Many concerns spring from special ed meeting
There was no shortage of disagreements at the recent Special Education Advisory Committee meeting between committee members and the Board of Education. Communication concerns, arguments over the importance of privacy over transparency, and details about the hiring of an interim special ed director kept the conversation active during the two hour meeting at the Board of Ed building.
The absence of a special education section on Darien Public Schools’ website drew a lengthy discussion among parents, the school board and district administration.
Members of the committee, which includes 19 parents of children with special needs, each of whom attend the various district schools as well as other out-of-district schools, discussed the importance of having something as simple as links to the state Department of Education’s website.
Steve Falcone, superintendent of schools, agreed that it was a good idea, but noted it could take some time to put together.
Amy Bell, a former Board of Education member who is now currently a member of the advisory committee, noted that for at least three years there has been discussion on including a special education section on the district website.
The Board of Ed also dissolved its public information committee last year.
Advisory committee members compared Darien’s lack of information to other towns that have easily accessible information on special education matters. They also said they would like to have their own website that would be accessible from the Darien Public Schools website.
Heather Shea, Board of Ed secretary, advised the members to come up with a concrete set of information that they were looking to include in their website, and submit their ideas to the school board for consideration.
The day after the meeting, The Darien Times a created a web page dedicated to providing links to relevant pages involving special education information, general education information, and sites for administrators and teachers to visit that contain guidelines for various special ed services. The Times’ website now has a button on the right side of its homepage called “Education Information for Parents and Educators.” It can also be accessed directly at DarienTimes.com/23057/education-information-for-parents
The advisory committee also asked questions about the parents who are expected to be involved in the search and interview committee for the interim special education director [See related article].
Advisory committee members also asked about the “impartial hearing officer” that the school board suggested could help mediate between parents and the district though offering informal, nonbinding advice on programming options for children with special needs.
There appeared to be many unanswered questions about the nature of this job description, but Betsy Hagerty-Ross, Board of Education chairman, said it would likely be a retired employee from the state Department of Education who used to work as a mediator and who would be independent and with no ties to Darien.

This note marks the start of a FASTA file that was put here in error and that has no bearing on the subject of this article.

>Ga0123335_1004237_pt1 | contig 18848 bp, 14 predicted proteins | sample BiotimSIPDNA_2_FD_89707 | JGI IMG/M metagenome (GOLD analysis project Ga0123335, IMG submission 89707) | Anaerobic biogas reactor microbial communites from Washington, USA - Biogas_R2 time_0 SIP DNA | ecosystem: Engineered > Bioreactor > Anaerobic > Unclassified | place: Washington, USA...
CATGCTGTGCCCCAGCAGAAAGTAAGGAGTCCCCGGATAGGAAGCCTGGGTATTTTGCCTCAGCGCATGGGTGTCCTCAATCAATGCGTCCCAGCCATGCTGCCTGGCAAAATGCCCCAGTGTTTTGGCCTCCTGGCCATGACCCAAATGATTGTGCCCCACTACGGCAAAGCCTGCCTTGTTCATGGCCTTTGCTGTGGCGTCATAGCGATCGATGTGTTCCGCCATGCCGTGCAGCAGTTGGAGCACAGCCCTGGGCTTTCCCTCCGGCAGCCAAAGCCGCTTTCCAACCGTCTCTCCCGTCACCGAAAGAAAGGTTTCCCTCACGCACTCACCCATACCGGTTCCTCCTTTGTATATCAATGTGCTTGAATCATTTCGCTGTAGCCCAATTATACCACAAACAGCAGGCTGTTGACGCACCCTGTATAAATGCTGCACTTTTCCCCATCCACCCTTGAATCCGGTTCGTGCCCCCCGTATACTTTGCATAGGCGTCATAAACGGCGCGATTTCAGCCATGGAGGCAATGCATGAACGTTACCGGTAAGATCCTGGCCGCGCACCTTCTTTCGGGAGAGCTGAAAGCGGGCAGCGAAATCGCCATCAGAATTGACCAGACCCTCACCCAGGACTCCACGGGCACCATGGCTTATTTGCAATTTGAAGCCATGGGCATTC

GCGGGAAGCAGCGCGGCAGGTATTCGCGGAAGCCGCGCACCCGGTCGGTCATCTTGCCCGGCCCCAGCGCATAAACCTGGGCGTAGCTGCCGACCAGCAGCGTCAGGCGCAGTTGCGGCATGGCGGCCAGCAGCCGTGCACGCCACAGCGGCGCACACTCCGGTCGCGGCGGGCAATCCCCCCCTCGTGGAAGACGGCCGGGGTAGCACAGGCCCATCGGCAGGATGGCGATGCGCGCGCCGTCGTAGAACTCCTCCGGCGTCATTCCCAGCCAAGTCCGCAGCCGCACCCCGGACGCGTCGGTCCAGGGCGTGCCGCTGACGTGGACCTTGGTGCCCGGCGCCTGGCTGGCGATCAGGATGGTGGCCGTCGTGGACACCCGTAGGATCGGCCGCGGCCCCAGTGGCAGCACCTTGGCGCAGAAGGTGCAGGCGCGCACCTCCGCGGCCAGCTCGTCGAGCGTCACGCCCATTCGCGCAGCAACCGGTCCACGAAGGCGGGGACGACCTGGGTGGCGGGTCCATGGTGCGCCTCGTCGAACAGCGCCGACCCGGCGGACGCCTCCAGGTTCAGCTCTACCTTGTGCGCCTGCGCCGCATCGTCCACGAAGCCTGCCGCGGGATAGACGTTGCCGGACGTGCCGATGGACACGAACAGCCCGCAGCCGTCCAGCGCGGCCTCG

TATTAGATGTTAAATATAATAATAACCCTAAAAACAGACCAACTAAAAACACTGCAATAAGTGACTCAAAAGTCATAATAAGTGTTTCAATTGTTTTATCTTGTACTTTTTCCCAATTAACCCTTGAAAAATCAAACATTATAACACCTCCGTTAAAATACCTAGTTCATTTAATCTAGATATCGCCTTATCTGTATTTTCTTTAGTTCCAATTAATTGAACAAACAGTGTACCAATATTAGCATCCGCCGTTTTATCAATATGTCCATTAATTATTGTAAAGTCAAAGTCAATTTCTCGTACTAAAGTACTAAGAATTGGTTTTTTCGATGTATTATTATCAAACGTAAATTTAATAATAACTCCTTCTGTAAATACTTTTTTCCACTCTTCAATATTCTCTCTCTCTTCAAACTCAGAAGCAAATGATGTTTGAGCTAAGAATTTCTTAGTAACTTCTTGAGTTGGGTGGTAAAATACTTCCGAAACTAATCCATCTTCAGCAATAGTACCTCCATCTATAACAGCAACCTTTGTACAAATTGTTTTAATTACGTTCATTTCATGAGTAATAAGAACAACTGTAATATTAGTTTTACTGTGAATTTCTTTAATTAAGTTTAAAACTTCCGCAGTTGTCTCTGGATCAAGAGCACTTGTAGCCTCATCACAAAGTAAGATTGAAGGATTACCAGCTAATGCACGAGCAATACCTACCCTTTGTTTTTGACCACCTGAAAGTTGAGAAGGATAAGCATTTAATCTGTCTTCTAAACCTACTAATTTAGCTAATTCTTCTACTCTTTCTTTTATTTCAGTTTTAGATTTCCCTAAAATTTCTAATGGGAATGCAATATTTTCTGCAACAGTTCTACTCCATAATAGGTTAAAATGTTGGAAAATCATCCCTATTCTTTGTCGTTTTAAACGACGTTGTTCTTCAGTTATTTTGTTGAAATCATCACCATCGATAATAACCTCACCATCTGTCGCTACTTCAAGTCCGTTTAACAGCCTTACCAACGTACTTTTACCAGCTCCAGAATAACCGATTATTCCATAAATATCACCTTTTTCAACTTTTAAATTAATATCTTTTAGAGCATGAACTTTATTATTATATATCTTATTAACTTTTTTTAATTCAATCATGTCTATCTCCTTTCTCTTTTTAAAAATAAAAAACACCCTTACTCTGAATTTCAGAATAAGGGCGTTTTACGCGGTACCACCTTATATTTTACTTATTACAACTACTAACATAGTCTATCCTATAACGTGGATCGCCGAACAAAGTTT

Jane Pelletier, an advisory committee member, suggested finding a potential candidate to draft a job description, since neither the school board nor the administration had a concrete idea of what the job would entail, since it was something that no other districts are doing.
There was a general consensus among the committee members that this impartial hearing officer was a good idea, and could serve as an informal problem-solving measure that could help both the district and parents, before engaging in any legal action.
The cost for this person would come out of the school board’s current budget, Hagerty-Ross said, although many details remain.
Discussion over Chicago attorney Sue Gamm’s investigation also took place at the meeting. Falcone was asked about his investigation, but declined to offer any insight as to what he has looked at or the methods he has used, saying it was “not appropriate” for him to comment.
Committee members also said they did not know when the state was supposed to come back with the second part of its investigation. The state said initially it would conclude its investigation by the “end of summer.” A state spokesperson has not responded for comment as to when the investigation will conclude.
Federal law gives states 60 days to complete an investigation. The complaint was filed on March 20. Extensions are only given for unusual circumstances, but the state has not elaborated on why it has taken longer than 60 days to complete its investigation.
It’s been speculated that the second part of the state’s investigation will include information on whether children’s education plans were illegally changed by the administration. It’s also been speculated that the state could be waiting for Gamm’s investigation to conclude so it could align its findings with hers, so as to avoid embarrassment should they miss something.